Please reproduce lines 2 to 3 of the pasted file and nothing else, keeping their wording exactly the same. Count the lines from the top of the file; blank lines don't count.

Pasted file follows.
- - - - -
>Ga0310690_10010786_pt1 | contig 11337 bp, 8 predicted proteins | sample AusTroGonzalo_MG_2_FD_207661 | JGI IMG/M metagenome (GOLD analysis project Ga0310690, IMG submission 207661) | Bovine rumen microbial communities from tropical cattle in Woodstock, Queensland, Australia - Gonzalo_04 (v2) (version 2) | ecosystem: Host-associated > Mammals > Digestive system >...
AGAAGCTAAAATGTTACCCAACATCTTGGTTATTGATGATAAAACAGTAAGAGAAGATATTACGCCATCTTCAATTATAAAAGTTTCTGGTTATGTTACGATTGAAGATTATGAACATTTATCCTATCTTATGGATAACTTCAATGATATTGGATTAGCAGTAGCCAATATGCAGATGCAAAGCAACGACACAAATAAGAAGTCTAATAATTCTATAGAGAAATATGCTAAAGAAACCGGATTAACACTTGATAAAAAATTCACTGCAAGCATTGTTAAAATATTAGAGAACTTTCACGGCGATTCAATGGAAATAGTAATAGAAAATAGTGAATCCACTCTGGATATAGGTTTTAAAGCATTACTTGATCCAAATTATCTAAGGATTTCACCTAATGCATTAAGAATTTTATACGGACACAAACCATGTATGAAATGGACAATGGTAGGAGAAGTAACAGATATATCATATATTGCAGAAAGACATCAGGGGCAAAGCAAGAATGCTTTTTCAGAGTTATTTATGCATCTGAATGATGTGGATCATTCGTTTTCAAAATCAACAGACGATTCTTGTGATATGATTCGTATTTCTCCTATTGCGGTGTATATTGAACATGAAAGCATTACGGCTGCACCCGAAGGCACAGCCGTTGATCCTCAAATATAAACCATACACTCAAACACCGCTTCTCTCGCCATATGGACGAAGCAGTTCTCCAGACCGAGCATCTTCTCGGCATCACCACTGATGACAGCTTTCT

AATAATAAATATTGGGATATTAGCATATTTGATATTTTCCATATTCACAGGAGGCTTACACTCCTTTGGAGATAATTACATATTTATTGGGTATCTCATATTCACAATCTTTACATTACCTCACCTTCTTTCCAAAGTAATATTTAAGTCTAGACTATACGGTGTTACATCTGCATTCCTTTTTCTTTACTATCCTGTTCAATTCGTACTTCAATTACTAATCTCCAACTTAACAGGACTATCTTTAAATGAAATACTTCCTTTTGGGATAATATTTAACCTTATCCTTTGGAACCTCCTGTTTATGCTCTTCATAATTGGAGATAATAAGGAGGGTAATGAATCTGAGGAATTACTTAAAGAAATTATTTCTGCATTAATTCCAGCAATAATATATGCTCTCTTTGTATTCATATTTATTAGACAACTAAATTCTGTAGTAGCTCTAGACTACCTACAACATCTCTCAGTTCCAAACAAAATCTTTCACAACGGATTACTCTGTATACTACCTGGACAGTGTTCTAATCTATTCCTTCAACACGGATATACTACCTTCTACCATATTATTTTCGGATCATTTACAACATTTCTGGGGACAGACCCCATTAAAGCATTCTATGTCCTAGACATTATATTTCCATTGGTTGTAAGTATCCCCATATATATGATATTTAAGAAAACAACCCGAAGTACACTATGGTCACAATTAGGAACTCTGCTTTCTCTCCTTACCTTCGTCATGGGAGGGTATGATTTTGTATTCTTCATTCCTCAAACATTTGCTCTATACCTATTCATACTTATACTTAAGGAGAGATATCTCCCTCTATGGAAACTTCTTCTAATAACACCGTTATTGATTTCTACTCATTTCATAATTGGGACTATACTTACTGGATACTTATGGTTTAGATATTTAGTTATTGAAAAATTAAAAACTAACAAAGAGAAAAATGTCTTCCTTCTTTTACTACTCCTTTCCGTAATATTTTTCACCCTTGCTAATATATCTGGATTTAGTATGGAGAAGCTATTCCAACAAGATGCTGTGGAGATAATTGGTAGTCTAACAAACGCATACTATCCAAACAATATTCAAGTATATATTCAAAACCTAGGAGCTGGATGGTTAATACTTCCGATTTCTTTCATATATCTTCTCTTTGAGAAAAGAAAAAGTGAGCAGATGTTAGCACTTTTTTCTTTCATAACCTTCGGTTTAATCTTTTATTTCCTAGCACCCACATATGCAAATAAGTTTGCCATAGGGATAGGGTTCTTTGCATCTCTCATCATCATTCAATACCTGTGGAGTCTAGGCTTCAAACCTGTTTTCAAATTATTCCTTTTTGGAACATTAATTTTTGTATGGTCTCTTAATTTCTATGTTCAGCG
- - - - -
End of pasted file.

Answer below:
AGAAGCTAAAATGTTACCCAACATCTTGGTTATTGATGATAAAACAGTAAGAGAAGATATTACGCCATCTTCAATTATAAAAGTTTCTGGTTATGTTACGATTGAAGATTATGAACATTTATCCTATCTTATGGATAACTTCAATGATATTGGATTAGCAGTAGCCAATATGCAGATGCAAAGCAACGACACAAATAAGAAGTCTAATAATTCTATAGAGAAATATGCTAAAGAAACCGGATTAACACTTGATAAAAAATTCACTGCAAGCATTGTTAAAATATTAGAGAACTTTCACGGCGATTCAATGGAAATAGTAATAGAAAATAGTGAATCCACTCTGGATATAGGTTTTAAAGCATTACTTGATCCAAATTATCTAAGGATTTCACCTAATGCATTAAGAATTTTATACGGACACAAACCATGTATGAAATGGACAATGGTAGGAGAAGTAACAGATATATCATATATTGCAGAAAGACATCAGGGGCAAAGCAAGAATGCTTTTTCAGAGTTATTTATGCATCTGAATGATGTGGATCATTCGTTTTCAAAATCAACAGACGATTCTTGTGATATGATTCGTATTTCTCCTATTGCGGTGTATATTGAACATGAAAGCATTACGGCTGCACCCGAAGGCACAGCCGTTGATCCTCAAATATAAACCATACACTCAAACACCGCTTCTCTCGCCATATGGACGAAGCAGTTCTCCAGACCGAGCATCTTCTCGGCATCACCACTGATGACAGCTTTCT

AATAATAAATATTGGGATATTAGCATATTTGATATTTTCCATATTCACAGGAGGCTTACACTCCTTTGGAGATAATTACATATTTATTGGGTATCTCATATTCACAATCTTTACATTACCTCACCTTCTTTCCAAAGTAATATTTAAGTCTAGACTATACGGTGTTACATCTGCATTCCTTTTTCTTTACTATCCTGTTCAATTCGTACTTCAATTACTAATCTCCAACTTAACAGGACTATCTTTAAATGAAATACTTCCTTTTGGGATAATATTTAACCTTATCCTTTGGAACCTCCTGTTTATGCTCTTCATAATTGGAGATAATAAGGAGGGTAATGAATCTGAGGAATTACTTAAAGAAATTATTTCTGCATTAATTCCAGCAATAATATATGCTCTCTTTGTATTCATATTTATTAGACAACTAAATTCTGTAGTAGCTCTAGACTACCTACAACATCTCTCAGTTCCAAACAAAATCTTTCACAACGGATTACTCTGTATACTACCTGGACAGTGTTCTAATCTATTCCTTCAACACGGATATACTACCTTCTACCATATTATTTTCGGATCATTTACAACATTTCTGGGGACAGACCCCATTAAAGCATTCTATGTCCTAGACATTATATTTCCATTGGTTGTAAGTATCCCCATATATATGATATTTAAGAAAACAACCCGAAGTACACTATGGTCACAATTAGGAACTCTGCTTTCTCTCCTTACCTTCGTCATGGGAGGGTATGATTTTGTATTCTTCATTCCTCAAACATTTGCTCTATACCTATTCATACTTATACTTAAGGAGAGATATCTCCCTCTATGGAAACTTCTTCTAATAACACCGTTATTGATTTCTACTCATTTCATAATTGGGACTATACTTACTGGATACTTATGGTTTAGATATTTAGTTATTGAAAAATTAAAAACTAACAAAGAGAAAAATGTCTTCCTTCTTTTACTACTCCTTTCCGTAATATTTTTCACCCTTGCTAATATATCTGGATTTAGTATGGAGAAGCTATTCCAACAAGATGCTGTGGAGATAATTGGTAGTCTAACAAACGCATACTATCCAAACAATATTCAAGTATATATTCAAAACCTAGGAGCTGGATGGTTAATACTTCCGATTTCTTTCATATATCTTCTCTTTGAGAAAAGAAAAAGTGAGCAGATGTTAGCACTTTTTTCTTTCATAACCTTCGGTTTAATCTTTTATTTCCTAGCACCCACATATGCAAATAAGTTTGCCATAGGGATAGGGTTCTTTGCATCTCTCATCATCATTCAATACCTGTGGAGTCTAGGCTTCAAACCTGTTTTCAAATTATTCCTTTTTGGAACATTAATTTTTGTATGGTCTCTTAATTTCTATGTTCAGCG